Director Chi Berkowitz Partners
As the 2016 financial year-end is only one month away, it is essential to reflect on our individual circumstances to determine if there are any last minute tax tips to take advantage of and what must be done before the financial year-end to avoid a tax pitfall.
Maximise your tax deductions
Make sure you claim all relevant work-related expenses such as mobile phone costs, home internet, seminars, computer equipment, work-related reading materials and subscriptions.
You may be able to claim travel expenses incurred for meals, accommodation and incidentals while away overnight for work-related purposes.
Self-education expenses such as course fees and text books might also be deductible provided the study is directly related to maintaining or improving your current skills or is likely to increase your income from current employment.
If you are required to wear a uniform or occupation specific/protective clothing, you might also be able to claim its purchase cost and laundry.
Donations of $2 or more to an approved registered Australian charity are tax deductible if you do not receive a benefit for the donation (i.e. a losing raffle ticket). Donations typically spike in June as taxpayers want to claim a last minute tax deduction.
Consider repairs that could be carried out prior to June 30 to claim a tax deduction in the current financial year. Where the works are structural in nature, they may not be deductible outright.
Playing the capital gains tax (CGT) game
Capital gains are generally assessable and taxed at marginal rates. If you have made a capital gain this financial year, consider realising a capital loss (i.e. selling another investment at a loss) before June 30 to offset the gain. However, you cannot sell an asset to trigger a loss and buy it straight back – The Australian Taxation Office (ATO) considers this a form of tax avoidance known as a wash sale.
Make sure to claim all your investment expenses incurred in the course of earning assessable investment income. This might reduce your tax payable and your PAYG instalment rate for the next financial year.
If you have borrowed money for an investment, or plan to do so before 30 June, consider prepaying the interest expense to reduce your taxable income in the current financial year.
Timing of taking long service leave
Long service leave entitles the employee to paid leave for a set period at their current salary. If you are contemplating taking paid long service leave, it might be worthwhile to do so after June 30 when wages will be increased for inflation CPI.
Concessional (i.e. taxable) contributions
The limit for concessional superannuation contributions for taxpayers under 49 is $30,000 and for 49 and over is $35,000. Those earning more than $300,000 will pay 30 per cent contributions tax (as opposed to the current 15 per cent). This is set to change in the new budget recently presented with the earning threshold to reduce to $250,000.
Consider making voluntary contributions up to the limit by way of personal contributions or salary sacrifice. You might even consider making super contributions to offset a capital gain.
Salary sacrifice arrangements
Employees who salary sacrifice to super should review their salary sacrifice arrangement to ensure they will stay within the contribution limit. Any amounts contributed to super above the set limits can incur penalties.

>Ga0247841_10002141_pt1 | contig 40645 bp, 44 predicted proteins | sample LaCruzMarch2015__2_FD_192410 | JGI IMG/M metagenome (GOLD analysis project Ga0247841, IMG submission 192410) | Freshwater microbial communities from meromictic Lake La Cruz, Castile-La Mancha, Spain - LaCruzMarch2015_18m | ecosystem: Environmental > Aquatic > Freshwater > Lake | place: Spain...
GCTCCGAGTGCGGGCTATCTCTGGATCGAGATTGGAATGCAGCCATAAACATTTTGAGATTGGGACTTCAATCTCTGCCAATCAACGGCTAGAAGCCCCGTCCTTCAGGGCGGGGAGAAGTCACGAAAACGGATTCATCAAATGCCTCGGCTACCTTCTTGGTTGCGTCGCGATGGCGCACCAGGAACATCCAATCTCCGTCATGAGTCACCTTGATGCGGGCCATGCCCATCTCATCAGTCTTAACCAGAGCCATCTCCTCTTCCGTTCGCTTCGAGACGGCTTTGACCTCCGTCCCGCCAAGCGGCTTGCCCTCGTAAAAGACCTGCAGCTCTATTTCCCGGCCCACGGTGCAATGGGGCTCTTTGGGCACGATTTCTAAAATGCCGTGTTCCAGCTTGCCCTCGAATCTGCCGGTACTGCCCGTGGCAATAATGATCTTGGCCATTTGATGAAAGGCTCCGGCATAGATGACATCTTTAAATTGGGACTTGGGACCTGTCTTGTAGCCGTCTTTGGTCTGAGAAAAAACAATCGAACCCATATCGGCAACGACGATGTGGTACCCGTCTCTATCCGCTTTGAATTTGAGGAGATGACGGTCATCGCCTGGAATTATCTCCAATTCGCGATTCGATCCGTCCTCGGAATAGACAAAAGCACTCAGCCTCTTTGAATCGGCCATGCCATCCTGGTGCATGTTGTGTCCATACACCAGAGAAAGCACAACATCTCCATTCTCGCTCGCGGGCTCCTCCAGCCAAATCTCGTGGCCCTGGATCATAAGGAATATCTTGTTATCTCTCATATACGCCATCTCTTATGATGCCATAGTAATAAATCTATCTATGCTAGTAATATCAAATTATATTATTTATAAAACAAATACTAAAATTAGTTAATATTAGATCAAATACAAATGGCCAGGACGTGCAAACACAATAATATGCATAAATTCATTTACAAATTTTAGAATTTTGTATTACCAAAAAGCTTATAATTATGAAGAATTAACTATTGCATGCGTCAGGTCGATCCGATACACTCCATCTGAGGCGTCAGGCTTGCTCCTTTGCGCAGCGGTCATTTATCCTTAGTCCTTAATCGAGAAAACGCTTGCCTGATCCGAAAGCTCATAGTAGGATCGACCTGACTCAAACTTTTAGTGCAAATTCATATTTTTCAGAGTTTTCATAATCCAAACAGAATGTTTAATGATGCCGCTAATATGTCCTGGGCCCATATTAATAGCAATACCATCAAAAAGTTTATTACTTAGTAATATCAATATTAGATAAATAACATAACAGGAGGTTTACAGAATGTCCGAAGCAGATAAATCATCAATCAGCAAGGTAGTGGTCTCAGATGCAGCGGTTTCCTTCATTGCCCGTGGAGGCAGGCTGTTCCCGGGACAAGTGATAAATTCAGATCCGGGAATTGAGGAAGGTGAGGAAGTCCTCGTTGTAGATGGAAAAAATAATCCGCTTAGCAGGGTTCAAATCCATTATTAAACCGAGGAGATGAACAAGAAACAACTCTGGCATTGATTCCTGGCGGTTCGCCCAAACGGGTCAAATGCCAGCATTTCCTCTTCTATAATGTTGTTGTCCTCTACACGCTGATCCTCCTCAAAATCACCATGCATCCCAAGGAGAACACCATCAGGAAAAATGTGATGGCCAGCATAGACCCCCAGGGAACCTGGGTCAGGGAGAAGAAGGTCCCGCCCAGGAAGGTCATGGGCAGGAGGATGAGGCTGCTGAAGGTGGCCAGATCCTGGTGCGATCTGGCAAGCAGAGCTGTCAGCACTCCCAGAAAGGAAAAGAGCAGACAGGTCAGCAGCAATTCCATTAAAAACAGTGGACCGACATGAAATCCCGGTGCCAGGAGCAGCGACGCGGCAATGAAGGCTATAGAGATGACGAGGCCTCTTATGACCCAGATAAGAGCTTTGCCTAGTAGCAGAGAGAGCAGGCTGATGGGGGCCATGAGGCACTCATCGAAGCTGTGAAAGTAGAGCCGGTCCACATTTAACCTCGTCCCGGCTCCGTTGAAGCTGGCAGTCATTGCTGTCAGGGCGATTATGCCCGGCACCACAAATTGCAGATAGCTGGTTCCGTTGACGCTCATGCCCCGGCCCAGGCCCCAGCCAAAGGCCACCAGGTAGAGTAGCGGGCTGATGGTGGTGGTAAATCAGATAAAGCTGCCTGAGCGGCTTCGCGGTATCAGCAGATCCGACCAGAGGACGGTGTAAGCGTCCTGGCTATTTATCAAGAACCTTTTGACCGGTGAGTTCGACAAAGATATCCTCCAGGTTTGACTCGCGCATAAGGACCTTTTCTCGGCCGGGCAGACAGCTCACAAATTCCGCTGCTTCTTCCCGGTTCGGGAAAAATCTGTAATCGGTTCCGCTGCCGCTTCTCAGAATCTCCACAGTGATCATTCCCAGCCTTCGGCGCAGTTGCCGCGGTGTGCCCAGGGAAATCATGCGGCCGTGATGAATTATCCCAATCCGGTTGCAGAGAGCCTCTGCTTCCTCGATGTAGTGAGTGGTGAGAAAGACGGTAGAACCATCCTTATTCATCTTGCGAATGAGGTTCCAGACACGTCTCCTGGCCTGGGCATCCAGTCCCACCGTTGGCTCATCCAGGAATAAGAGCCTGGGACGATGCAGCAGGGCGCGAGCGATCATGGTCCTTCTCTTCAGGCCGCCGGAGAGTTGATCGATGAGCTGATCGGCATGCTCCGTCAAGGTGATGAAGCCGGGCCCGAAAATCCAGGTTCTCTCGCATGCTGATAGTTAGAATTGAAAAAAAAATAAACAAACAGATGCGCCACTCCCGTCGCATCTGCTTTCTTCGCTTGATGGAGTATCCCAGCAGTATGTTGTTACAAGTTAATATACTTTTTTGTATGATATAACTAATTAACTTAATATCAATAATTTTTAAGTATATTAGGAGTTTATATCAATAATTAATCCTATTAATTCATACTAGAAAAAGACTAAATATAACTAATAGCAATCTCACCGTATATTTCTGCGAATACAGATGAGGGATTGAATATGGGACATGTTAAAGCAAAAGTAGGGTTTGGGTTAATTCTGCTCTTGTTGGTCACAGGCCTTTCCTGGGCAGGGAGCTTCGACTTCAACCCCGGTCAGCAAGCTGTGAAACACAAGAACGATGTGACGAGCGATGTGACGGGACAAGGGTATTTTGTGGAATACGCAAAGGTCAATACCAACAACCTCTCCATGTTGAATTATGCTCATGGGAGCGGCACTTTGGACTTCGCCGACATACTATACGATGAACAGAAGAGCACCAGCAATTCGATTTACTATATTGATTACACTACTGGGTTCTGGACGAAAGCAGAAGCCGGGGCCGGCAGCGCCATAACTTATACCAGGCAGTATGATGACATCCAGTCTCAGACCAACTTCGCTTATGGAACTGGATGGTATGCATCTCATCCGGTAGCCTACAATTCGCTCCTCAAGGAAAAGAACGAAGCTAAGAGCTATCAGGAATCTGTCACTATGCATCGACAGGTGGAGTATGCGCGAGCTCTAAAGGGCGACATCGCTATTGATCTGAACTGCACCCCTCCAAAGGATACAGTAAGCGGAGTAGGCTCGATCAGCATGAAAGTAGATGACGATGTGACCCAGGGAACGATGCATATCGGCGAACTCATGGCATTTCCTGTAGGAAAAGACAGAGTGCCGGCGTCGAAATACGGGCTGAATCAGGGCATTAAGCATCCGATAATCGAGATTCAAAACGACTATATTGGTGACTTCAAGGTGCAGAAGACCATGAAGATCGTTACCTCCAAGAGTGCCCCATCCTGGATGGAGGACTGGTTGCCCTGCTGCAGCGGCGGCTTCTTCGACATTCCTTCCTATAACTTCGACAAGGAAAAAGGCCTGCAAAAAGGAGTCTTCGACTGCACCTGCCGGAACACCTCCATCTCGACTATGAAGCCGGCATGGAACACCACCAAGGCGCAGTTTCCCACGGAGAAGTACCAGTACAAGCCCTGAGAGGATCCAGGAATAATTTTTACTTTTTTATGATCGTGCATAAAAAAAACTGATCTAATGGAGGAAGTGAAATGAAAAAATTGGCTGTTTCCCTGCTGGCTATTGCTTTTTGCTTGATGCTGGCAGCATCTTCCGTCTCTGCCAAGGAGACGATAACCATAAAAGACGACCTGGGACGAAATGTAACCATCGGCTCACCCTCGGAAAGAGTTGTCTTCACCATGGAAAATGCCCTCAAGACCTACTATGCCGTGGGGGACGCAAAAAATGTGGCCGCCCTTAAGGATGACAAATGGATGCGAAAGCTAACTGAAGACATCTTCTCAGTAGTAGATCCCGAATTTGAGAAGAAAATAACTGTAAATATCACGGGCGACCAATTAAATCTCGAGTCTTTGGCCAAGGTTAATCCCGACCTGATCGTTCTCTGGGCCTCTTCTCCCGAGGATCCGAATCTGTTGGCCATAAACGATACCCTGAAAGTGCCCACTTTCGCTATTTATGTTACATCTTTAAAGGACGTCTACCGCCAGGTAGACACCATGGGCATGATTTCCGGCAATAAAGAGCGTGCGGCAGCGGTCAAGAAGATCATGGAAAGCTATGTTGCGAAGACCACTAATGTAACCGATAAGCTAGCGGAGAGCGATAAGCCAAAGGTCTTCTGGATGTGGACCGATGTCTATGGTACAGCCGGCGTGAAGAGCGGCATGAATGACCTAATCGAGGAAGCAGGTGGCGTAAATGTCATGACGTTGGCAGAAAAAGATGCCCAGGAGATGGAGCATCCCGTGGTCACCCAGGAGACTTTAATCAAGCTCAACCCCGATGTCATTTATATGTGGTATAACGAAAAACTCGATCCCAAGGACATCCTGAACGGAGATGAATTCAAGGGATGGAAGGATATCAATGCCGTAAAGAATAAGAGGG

If you have a self managed superannuation fund (SMSF) with a pension, you need to ensure that you have withdrawn (at least) the minimum amount in the form of cash before 30 June. The minimum is calculated with reference to the age of the member and the value of their superannuation balance. If the minimum pension is not drawn by 30 June, the superfund member risks losing out on tax concessions associated with a superannuation pension for that year.
Employers must ensure they have made sufficient superannuation contributions (currently 9.5 per cent of salary) for employees on a quarterly basis throughout the financial year. Eligible superannuation contributions for the June quarter must be paid by 30 June 2016 to be tax deductible in that financial year.
Small business accelerated deductions
Certain businesses can immediately deduct the cost of the purchase of business assets under $20,000. Previously these purchases had to be depreciated over a number of years (as opposed to being claimed outright).
Accrued expenses are those which have been incurred but not yet paid. Generally, you want to ensure that you are claiming these expenses in your books at the time of incurring as they might not be paid until the following financial year.
Private company loans
Private company loans that extend beyond the end of the income year should be appropriately documented with annual repayments to ensure they are not caught under the laws of Division 7A. Non-compliance with these rules can result in the loan balance being a deemed dividend with unfavorable tax consequences.
If claiming bad debts, they must be non-recoverable and written off for accounting purposes before the end of the financial year. Bad debts must generally have been brought to account as assessable income and you must have given up all hope and action of recovery.
Stock on hand
Each 30 June, you need to include a value in your financial accounts of stock on hand and work-in-progress. Closing stock can be recorded at cost, replacement cost or market value (or even less if the stock is damaged or obsolete). The method chosen must be documented and the valuation method be adequately substantiated.